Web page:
Soldier killed during Jenin raid

The IDF revealed that Ido Shapira was actually killed by "friendly fire."

shapira funeral 298 88ap (photo credit: AP)
shapira funeral 298 88ap
(photo credit: AP)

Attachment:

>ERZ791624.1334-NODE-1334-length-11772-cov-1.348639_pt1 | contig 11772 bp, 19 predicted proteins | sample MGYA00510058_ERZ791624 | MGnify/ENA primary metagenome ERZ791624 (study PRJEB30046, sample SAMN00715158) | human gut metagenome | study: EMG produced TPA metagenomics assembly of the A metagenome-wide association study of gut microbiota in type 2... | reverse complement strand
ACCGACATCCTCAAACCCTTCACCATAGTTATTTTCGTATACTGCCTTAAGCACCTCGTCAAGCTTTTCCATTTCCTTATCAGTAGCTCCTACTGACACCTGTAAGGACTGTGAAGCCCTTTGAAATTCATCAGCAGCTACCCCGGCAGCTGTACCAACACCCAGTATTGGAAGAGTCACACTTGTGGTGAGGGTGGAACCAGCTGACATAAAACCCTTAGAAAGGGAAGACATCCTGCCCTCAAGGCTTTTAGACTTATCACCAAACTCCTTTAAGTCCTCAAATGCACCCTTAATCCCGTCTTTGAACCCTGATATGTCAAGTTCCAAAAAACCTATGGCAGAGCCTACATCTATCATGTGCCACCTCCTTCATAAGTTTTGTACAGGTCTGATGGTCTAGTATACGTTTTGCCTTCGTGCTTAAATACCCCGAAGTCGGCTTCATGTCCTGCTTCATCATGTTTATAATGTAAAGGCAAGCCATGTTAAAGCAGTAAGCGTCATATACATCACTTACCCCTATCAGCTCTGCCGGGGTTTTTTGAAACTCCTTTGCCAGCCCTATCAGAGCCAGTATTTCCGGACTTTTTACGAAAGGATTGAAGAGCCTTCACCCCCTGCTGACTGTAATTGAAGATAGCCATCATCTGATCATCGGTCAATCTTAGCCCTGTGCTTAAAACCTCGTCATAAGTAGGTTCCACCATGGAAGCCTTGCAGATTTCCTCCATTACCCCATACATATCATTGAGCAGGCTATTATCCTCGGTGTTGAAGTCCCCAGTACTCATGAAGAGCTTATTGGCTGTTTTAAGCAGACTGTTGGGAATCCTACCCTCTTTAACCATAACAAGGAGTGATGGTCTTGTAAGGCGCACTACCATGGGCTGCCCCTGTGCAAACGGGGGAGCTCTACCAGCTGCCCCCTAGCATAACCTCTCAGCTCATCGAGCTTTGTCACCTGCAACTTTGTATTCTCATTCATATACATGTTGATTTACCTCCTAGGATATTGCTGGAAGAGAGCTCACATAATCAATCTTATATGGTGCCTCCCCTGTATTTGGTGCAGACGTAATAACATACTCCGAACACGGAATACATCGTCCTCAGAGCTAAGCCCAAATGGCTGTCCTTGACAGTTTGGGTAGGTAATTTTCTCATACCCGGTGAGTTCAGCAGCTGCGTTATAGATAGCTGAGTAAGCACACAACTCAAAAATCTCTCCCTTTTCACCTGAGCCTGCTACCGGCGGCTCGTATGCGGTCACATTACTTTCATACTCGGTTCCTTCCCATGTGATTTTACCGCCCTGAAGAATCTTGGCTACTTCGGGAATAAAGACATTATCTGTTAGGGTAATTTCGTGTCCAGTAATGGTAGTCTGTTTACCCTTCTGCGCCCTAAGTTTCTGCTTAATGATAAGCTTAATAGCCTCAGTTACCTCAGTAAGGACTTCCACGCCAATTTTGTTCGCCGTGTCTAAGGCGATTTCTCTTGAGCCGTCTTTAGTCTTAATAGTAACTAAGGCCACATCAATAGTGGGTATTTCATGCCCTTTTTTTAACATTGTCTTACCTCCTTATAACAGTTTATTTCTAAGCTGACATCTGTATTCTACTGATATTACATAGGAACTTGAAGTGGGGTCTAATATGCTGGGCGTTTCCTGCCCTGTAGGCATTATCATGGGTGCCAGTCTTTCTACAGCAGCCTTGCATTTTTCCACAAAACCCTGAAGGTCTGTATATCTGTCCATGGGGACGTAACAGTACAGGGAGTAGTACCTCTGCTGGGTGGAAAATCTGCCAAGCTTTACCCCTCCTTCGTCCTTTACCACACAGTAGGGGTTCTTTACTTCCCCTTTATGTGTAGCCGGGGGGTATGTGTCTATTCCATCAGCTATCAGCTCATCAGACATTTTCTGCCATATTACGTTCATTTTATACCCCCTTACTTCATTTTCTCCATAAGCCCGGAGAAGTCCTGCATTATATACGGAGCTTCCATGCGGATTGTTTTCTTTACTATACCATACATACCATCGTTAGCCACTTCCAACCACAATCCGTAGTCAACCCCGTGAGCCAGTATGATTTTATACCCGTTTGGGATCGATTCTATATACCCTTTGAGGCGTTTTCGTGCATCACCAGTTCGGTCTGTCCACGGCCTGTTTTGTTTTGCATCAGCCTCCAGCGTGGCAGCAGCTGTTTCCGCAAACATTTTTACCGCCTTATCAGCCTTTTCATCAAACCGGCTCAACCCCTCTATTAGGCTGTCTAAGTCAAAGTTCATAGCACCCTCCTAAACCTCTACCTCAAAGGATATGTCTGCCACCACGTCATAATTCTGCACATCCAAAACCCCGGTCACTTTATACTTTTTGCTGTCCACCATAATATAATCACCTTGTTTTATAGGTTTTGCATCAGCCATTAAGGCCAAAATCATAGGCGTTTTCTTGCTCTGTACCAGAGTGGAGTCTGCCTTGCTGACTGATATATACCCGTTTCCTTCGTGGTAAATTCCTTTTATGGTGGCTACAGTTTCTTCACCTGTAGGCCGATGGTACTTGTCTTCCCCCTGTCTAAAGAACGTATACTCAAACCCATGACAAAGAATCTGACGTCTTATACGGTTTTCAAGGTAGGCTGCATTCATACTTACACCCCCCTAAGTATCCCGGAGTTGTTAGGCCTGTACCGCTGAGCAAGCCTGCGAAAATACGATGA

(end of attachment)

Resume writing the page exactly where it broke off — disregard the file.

Paratroopers laid siege to a home in Jenin on Thursday, setting off a fierce gun battle that left St.-Sgt. Ido Shapira, 20, dead and forced the surrender of six terrorists who directed five suicide bombings which killed 22 Israelis last year. The IDF revealed on Friday that Shapira was actually killed by "friendly fire." The initial findings of a committee set up by OC Central Command Yair Naveh to investigate the death were presented to Shapira's family. The army said it viewed the incident as "unfortunate and regretful," and that the IDF would continue to investigate the case until they uncovered exactly what happened. In the first major operation in the West Bank since Tuesday's raid on a Jericho prison, IDF troops entered Jenin overnight Wednesday in hot pursuit of six Islamic Jihad and Tanzim terrorists suspected of directing the local terror infrastructure. The paratroopers surrounded the home in which the fugitives were holed up and demanded their surrender. A fierce gun battle raged throughout the operation, and Shapira was fatally wounded by gunfire. A helicopter was dispatched to evacuate him to a hospital but he died at the scene. The army said it was waiting for the results from ballistic and forensic tests to determine exactly how he died. "It was a complicated operation," a Central Command officer said. "There were exchanges of fire, and we have not ruled out the possibility that he was shot by IDF troops." Daniella Shapira - Ido's mother - said her son loved his service as a combat officer in the Paratroop Brigade. "He believed that his service was significant, and he used to tell me that he didn't care if he would die," she said. "He was a happy person." Shapira saw his parents for the last time on Wednesday when he went home to Haifa. He was supposed to travel to the US this summer to work as a Jewish Agency emissary at a summer camp. "Ido came to us with a dream to make an educational difference," the Jewish Agency said in a statement. "We were privileged to know a wonderful and modest person. Ido, with his happiness for life and integrity, tried to ensure the future of the Jewish people." Searching the Jenin house, troops found two Kalashnikov rifles, two hand grenades and a pair of pistols. The army claimed that the six wanted men were in the midst of planning attacks. Previous attacks by the cell last year included: • The February bombing of the Stage nightclub in Tel Aviv in which five people were killed. • The July bombing at the Hasharon Mall in Netanya in which five were killed. • The August bombing in the Hadera market in which six were killed. • The December bombing at the Netanya mall in which five were killed. In December, another suicide attack directed by the cell was thwarted after IDF troops stationed near Tulkarm stopped two bombers dispatched by the cell and on their way to Rosh Ha'ayin. The bombers, however, detonated their explosive belts and killed Lt. Uri Binamo. The Jenin raid was part of an operation launched at the beginning of the week with the aim of demolishing the Islamic Jihad terror infrastructure in the city. Meanwhile Thursday, two security guards, one from Petah Tikva and one from Ariel, were wounded in a driveby shooting at the Hawara checkpoint south of Nablus. One of the guards was wounded in the eye and both were taken to the Rabin Medical Center's Beilinson Campus in Petah Tikva. Later in the day, a soldier and three border policemen were lightly wounded by rocks hurled at them by an angry mob in a village south of Ramallah.